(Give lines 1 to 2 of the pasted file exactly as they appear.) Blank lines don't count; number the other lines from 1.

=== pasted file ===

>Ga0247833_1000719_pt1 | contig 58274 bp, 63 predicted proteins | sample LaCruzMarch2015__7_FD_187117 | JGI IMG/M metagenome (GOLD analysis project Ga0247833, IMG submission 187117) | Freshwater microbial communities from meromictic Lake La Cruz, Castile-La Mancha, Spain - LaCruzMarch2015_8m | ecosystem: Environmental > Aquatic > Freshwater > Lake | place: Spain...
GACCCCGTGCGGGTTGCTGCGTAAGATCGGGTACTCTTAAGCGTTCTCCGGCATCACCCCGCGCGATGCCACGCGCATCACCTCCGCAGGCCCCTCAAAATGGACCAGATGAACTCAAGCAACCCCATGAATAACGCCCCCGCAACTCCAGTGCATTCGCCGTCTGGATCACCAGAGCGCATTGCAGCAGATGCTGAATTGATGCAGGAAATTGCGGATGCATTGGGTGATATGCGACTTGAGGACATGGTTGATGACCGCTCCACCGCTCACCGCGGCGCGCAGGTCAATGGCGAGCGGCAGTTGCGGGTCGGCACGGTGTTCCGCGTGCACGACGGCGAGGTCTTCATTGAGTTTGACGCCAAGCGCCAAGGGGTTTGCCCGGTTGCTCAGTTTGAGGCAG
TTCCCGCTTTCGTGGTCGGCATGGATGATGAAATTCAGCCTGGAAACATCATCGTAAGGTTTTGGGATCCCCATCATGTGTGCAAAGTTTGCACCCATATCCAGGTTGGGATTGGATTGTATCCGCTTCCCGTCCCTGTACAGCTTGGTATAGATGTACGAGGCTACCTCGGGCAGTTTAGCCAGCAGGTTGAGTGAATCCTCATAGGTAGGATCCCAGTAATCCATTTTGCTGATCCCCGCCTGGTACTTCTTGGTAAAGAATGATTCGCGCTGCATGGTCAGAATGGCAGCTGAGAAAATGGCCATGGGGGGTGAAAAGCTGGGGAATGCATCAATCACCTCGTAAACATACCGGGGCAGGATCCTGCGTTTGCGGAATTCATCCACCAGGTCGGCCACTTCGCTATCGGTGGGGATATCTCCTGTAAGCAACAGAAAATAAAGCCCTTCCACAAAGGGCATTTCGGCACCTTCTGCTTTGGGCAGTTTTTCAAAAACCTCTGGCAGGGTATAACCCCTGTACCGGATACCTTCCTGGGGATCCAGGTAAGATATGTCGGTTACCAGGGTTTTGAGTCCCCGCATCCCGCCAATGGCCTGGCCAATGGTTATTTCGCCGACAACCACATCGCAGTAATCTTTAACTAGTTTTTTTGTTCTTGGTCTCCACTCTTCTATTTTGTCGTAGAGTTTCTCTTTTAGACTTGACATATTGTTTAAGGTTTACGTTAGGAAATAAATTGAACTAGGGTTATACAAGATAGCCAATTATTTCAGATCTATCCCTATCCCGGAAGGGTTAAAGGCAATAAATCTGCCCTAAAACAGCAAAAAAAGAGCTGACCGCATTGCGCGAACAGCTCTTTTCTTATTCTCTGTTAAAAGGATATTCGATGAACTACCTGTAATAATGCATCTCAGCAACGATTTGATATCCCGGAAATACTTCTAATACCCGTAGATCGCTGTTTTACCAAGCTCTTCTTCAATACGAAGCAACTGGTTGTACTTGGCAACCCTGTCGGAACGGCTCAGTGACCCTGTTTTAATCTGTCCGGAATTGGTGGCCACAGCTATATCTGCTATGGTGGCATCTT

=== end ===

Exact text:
>Ga0247833_1000719_pt1 | contig 58274 bp, 63 predicted proteins | sample LaCruzMarch2015__7_FD_187117 | JGI IMG/M metagenome (GOLD analysis project Ga0247833, IMG submission 187117) | Freshwater microbial communities from meromictic Lake La Cruz, Castile-La Mancha, Spain - LaCruzMarch2015_8m | ecosystem: Environmental > Aquatic > Freshwater > Lake | place: Spain...
GACCCCGTGCGGGTTGCTGCGTAAGATCGGGTACTCTTAAGCGTTCTCCGGCATCACCCCGCGCGATGCCACGCGCATCACCTCCGCAGGCCCCTCAAAATGGACCAGATGAACTCAAGCAACCCCATGAATAACGCCCCCGCAACTCCAGTGCATTCGCCGTCTGGATCACCAGAGCGCATTGCAGCAGATGCTGAATTGATGCAGGAAATTGCGGATGCATTGGGTGATATGCGACTTGAGGACATGGTTGATGACCGCTCCACCGCTCACCGCGGCGCGCAGGTCAATGGCGAGCGGCAGTTGCGGGTCGGCACGGTGTTCCGCGTGCACGACGGCGAGGTCTTCATTGAGTTTGACGCCAAGCGCCAAGGGGTTTGCCCGGTTGCTCAGTTTGAGGCAG